It's the birthday of the writer who said, "You shall know the truth, and the truth shall make you odd," and "Where you come from is gone, where you thought you were going to never was there, and where you are is no good unless you can get away from it." She didn't want a biography written about her because, she said, "Lives spent between the house and the chicken yard do not make exciting copy." That's Flannery O'Connor (books by this author), born in Savannah, Georgia (1925). When she was five years old, she trained a chicken to walk backward, and a newsreel company came to her house to make a film about it, which was shown all over the country. She said, "I was just there to assist the chicken but it was the high point in my life. Everything since has been anticlimax."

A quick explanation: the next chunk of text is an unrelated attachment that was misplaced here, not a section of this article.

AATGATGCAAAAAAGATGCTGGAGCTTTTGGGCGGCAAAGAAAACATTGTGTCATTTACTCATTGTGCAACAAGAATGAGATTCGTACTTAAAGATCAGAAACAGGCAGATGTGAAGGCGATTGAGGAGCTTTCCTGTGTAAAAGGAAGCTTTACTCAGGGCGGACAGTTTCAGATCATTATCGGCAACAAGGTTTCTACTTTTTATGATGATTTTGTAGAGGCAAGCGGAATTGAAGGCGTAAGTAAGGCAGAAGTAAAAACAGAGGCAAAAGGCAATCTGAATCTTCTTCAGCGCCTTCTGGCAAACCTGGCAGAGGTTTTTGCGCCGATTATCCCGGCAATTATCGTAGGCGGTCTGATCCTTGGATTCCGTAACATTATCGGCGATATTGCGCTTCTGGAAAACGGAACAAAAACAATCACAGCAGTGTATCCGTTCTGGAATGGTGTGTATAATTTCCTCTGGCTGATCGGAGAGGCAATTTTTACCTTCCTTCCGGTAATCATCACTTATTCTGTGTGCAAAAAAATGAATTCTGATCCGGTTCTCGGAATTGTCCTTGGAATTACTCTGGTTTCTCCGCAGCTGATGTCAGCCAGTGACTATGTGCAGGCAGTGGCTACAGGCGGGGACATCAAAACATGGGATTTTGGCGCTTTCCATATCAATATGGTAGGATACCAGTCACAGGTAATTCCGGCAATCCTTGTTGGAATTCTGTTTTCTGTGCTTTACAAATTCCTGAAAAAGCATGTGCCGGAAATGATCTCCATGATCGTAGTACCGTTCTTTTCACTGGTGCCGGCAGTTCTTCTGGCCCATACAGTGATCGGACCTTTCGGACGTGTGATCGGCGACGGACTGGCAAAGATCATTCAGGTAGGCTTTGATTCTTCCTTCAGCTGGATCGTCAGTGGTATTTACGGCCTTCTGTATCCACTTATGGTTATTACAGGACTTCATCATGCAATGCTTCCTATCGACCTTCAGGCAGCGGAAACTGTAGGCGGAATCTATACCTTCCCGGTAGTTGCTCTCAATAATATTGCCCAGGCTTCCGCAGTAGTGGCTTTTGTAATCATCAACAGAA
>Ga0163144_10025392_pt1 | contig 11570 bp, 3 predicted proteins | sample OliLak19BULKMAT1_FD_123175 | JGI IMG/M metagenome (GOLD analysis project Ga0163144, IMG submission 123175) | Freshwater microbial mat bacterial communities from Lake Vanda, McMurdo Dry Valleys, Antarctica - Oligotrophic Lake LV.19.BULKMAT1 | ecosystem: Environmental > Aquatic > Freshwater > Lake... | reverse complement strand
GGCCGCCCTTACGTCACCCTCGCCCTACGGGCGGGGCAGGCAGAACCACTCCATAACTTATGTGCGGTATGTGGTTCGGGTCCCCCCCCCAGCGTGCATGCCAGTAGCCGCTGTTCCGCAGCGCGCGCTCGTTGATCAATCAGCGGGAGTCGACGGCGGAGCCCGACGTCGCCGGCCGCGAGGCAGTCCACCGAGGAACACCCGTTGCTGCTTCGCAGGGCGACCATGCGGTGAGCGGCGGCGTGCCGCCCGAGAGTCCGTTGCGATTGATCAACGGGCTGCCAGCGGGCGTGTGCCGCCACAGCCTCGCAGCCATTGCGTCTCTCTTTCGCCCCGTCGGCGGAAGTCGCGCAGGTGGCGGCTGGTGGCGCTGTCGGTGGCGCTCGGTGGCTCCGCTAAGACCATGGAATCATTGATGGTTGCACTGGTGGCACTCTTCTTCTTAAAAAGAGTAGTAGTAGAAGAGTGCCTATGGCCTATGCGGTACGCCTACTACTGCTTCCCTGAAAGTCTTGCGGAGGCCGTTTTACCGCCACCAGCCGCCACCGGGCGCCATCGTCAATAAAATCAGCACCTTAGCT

She spent much of her life on her family farm in Milledgeville, Georgia, raising poultry and writing novels and short stories: Wise Blood (1952), The Violent Bear It Away (1960), A Good Man Is Hard to Find (1955), and Everything That Rises Must Converge (1965). This last book of short stories was published after her death in 1964, at the age of 39, from complications of lupus.
She said: "Everywhere I go I'm asked if I think the university stifles writers. My opinion is that they don't stifle
enough of them. There's many a best-seller that could have been prevented by a good teacher."